The straits of Gibraltar never quite opened and the entire Mediterranean basin is dry land apart from a few large salt water lakes at the lowest points ~5% by area. The Europe – Africa land bridge has been slowly eroded and is now just 2 kilometres wide and no more than 10 meters high at any point.

It is April 100 AD and a civilization similar to that of Rome holds sway over the lands of the Roman Empire and the whole of the Mediterranean basin. A particularly high and fierce storm tide temporally breaches a one kilometre stretch of the centre of the bridge allowing a little salt water in and reducing the barrier height to just 1 meter above normal high tide level before retreating again. The recent breach is the first sign of the seriousness of the situation. The composition of the land bridge is a simple extension of the coastal rock on either side of the straights as we know them.

Would a civilization similar to that of Rome have been able to understand the danger they faced and be willing and capable of taking effective action to prevent catastrophe over the short and long term?

Out of scope
Any arguments about the Roman Empire not being able to evolve without the Mediterranean sea. History would have been very different but it’s there.

No magical involvement.

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    $\begingroup$ Would the Romans be capable of understanding the threat? Yes, they were not idiots. I believe that your question should assume that the authorities notice and decide to take action, as the answer to what action they might take is problematic enough. Realistically, no man made structure (even today) can keep the ocean out of that basin if the land-bridge is swept away. $\endgroup$ – AndreiROM Oct 18 '17 at 19:35
  • $\begingroup$ You like Glen Cook's books? $\endgroup$ – Alexander Oct 18 '17 at 19:59
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    $\begingroup$ I would also like to point out that this question can't really be science based unless you provide us with incredibly detailed engineering specs as to what the issue that must be overcome is. Do you intend for this civilization to simply build a wall all along the land-bridge? To somehow stop the erosion? To build a gigantic dam? We can't answer "scientifically" if you don't define the problem in the same manner. $\endgroup$ – AndreiROM Oct 18 '17 at 20:00
  • $\begingroup$ @Alexander No I am not familiar with Glen Cook’s work, I take it that he has written a fictional work with a similar scenario? If so I would be interested in any reference you have. $\endgroup$ – Slarty Oct 18 '17 at 21:07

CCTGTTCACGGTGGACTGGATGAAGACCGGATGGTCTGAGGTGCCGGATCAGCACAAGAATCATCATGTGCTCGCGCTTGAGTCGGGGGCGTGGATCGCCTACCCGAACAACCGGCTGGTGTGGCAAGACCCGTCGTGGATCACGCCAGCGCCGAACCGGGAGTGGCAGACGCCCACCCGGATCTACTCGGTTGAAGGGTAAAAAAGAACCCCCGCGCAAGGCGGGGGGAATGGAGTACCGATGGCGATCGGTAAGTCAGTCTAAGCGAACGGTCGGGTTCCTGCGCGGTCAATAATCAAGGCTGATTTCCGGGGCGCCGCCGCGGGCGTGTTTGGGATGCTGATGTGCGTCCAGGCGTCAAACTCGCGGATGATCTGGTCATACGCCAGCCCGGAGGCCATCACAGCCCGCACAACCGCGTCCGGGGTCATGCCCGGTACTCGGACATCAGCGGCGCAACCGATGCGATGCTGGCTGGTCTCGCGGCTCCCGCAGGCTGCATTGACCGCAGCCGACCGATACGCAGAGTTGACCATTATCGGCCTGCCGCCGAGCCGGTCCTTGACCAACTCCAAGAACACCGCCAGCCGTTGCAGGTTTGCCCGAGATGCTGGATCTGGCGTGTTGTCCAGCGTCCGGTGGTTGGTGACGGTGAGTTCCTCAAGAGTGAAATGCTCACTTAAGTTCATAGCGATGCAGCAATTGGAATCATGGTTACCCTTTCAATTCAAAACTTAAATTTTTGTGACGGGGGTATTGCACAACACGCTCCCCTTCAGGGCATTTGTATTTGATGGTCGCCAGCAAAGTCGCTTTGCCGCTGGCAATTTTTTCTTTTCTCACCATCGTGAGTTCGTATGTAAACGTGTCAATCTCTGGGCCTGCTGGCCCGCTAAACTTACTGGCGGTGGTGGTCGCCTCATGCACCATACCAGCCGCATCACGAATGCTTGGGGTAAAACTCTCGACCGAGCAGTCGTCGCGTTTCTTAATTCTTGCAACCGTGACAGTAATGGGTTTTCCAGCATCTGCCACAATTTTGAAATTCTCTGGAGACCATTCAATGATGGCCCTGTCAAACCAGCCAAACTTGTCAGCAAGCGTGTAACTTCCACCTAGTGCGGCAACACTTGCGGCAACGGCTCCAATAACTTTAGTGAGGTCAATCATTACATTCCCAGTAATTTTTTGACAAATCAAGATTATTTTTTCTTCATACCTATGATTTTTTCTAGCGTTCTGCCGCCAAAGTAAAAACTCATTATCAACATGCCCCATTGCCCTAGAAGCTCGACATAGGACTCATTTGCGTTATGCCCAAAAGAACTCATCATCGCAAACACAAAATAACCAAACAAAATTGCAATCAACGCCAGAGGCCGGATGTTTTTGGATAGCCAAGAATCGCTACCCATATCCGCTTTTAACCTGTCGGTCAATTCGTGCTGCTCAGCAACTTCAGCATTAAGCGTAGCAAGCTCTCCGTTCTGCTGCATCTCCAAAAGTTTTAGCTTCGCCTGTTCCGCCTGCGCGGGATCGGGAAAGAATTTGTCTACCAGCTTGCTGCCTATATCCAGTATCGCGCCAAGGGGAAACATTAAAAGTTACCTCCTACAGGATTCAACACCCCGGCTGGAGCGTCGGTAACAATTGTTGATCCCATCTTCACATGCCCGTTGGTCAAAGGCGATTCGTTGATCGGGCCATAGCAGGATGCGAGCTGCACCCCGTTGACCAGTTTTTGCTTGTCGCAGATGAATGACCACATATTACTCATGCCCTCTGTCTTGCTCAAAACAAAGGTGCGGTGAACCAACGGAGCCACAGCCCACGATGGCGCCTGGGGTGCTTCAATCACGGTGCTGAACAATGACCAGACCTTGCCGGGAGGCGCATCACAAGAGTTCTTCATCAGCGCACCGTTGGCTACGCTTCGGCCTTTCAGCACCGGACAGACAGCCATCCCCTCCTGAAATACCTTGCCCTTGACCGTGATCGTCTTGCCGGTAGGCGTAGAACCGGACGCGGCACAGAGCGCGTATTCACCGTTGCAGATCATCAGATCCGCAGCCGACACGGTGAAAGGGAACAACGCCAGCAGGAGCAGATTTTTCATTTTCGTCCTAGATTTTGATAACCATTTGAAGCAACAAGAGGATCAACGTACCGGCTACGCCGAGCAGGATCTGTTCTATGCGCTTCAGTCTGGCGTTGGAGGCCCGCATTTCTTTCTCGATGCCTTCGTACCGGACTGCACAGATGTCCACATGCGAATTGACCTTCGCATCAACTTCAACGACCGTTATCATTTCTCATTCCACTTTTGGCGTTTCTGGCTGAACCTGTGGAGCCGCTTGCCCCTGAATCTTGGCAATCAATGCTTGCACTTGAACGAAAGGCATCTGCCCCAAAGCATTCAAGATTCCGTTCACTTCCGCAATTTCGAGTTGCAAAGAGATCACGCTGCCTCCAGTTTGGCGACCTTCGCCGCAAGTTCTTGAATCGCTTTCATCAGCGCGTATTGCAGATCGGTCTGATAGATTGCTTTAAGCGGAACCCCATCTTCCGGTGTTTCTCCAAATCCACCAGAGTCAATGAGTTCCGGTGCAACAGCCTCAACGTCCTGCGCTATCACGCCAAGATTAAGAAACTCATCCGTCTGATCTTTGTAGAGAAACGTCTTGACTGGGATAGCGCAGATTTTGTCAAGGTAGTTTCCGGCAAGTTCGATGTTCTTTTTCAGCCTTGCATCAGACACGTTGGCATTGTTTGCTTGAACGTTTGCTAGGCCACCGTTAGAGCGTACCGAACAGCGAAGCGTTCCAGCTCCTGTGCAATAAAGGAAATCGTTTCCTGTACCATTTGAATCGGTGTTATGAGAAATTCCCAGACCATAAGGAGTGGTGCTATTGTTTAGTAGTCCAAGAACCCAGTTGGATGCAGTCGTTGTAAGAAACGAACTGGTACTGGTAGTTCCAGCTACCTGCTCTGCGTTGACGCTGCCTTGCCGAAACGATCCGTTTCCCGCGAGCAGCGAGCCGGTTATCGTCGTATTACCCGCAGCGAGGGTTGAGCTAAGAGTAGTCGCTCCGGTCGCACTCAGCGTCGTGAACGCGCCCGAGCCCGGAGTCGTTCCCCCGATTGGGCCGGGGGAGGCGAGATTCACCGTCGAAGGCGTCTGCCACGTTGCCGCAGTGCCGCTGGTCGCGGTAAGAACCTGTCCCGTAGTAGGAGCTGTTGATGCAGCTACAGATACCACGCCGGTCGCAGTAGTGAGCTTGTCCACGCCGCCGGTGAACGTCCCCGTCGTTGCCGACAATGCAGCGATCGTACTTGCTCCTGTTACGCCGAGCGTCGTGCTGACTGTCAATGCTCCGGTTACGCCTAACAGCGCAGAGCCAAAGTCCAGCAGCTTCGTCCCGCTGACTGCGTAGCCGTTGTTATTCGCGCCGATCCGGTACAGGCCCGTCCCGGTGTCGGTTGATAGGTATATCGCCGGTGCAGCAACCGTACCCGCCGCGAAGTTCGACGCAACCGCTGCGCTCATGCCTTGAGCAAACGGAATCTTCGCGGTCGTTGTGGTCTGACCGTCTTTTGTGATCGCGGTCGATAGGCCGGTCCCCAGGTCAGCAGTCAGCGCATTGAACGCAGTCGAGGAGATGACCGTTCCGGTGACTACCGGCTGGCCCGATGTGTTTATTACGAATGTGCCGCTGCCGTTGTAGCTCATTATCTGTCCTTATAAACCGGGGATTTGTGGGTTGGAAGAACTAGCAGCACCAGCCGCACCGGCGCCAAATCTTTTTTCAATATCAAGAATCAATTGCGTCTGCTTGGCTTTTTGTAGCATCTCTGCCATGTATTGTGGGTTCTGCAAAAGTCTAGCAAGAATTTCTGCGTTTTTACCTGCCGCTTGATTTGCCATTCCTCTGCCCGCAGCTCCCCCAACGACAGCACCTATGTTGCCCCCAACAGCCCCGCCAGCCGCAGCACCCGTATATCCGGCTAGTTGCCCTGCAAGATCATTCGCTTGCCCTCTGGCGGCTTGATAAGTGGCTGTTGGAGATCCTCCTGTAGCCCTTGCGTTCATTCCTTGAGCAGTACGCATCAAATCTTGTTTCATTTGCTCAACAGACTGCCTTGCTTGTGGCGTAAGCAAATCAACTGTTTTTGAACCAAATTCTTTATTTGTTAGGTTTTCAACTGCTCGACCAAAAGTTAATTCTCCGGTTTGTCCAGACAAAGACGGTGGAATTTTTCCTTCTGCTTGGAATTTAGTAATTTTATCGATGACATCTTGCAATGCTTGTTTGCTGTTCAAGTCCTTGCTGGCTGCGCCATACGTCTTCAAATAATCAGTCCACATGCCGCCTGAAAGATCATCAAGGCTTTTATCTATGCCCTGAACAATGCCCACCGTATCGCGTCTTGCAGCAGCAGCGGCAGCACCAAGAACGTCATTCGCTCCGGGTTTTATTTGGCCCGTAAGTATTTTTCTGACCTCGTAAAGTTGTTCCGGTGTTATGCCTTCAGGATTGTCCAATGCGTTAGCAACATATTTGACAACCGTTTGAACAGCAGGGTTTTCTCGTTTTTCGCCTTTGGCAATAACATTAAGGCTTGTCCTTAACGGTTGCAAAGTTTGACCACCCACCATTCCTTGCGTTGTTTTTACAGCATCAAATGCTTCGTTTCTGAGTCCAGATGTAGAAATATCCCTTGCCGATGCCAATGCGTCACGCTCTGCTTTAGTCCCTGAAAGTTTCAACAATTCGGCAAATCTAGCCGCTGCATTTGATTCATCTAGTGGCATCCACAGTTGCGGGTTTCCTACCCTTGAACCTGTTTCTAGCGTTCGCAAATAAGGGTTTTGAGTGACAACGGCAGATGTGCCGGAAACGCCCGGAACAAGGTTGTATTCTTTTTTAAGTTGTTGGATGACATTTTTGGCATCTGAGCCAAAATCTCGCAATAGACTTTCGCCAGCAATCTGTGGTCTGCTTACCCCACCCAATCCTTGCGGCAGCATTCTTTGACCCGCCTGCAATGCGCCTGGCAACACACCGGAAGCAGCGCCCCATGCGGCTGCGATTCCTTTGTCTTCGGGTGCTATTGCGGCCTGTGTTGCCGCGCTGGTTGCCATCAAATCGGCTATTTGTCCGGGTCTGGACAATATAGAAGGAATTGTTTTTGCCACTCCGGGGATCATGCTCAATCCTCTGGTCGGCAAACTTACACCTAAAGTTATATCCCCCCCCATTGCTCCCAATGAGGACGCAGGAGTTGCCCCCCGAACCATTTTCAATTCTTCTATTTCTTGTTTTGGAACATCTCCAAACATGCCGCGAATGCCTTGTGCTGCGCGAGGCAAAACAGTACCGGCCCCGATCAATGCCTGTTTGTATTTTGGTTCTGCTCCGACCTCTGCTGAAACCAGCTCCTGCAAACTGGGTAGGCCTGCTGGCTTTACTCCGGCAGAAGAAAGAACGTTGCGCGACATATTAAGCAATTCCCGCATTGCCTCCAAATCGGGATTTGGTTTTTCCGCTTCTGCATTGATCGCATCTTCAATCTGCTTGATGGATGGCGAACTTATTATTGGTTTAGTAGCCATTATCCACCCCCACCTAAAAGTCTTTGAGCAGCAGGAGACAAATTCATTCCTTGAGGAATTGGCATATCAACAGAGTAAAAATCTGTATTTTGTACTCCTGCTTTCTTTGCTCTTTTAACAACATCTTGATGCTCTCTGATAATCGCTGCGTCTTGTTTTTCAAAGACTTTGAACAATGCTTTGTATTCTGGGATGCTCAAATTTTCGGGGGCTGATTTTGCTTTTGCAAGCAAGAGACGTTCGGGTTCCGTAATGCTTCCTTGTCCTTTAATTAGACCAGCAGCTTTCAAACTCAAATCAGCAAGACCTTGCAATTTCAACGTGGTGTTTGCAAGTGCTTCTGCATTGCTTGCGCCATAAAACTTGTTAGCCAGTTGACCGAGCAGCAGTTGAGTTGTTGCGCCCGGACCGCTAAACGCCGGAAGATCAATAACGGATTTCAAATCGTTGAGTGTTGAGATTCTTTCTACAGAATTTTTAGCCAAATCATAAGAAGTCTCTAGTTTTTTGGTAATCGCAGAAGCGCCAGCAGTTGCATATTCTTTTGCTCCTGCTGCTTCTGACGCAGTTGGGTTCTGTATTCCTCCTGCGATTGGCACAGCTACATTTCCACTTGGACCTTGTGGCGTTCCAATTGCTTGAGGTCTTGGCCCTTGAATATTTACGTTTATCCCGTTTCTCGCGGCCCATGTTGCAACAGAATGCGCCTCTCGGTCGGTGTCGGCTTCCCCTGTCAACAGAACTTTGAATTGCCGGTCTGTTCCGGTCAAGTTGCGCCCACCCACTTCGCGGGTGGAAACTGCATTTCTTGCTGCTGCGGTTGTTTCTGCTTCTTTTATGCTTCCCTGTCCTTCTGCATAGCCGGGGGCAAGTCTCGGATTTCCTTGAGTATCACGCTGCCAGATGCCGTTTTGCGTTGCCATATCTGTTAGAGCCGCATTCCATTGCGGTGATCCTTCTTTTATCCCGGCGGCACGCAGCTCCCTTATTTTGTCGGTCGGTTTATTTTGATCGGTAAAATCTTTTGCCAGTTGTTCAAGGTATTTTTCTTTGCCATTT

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    $\begingroup$ Willing? On the evidence of at least one far more advanced civilization facing a situation much more severe and better documented than the one you describe, I'd have to say, surprisingly (and sadly), no; unless you can somehow explain how inertia, denial, deceit, and short-sighted self interest can be overcome or is not present to the same degree in your world as it is in ours. $\endgroup$ – orome Oct 18 '17 at 23:18

The Romans made spectacular dams which by itself is enough to read about for an hour.

Long seawalls (much longer than the Strait) were under construction in the Netherlands even in Roman times and the principles involved there would be obvious to roman engineers familiar with what was going on.

The thing about this is that none of the lands we are familiar with would be threatened by the Mediterranean filling up, because none of them are under the Mediterranean. Italy is a long way from the strait - so far they would not immediately think that something at such a distance could affect them.

The deciding factor here are the people occupying the basin east of the land bridge. This world is not the ancient world plus a huge empty seabed. That seabed would be loaded with people, cities, farms, etc. If the Iberian Romans / North Africans who lived next to this breach realized their farms and cities could be flooded, they would be extremely motivated to fortify that wall, with help from the capital or not. Even the Dutch barbarians figured that out.

But if there was no-one east of the land bridge because it was a worthless salt marsh, people might not worry too much about it flooding. It might not be until it started filling in earnest and the gap was huge that the civilizations might do the math and figure out what would be next. It might then be too late.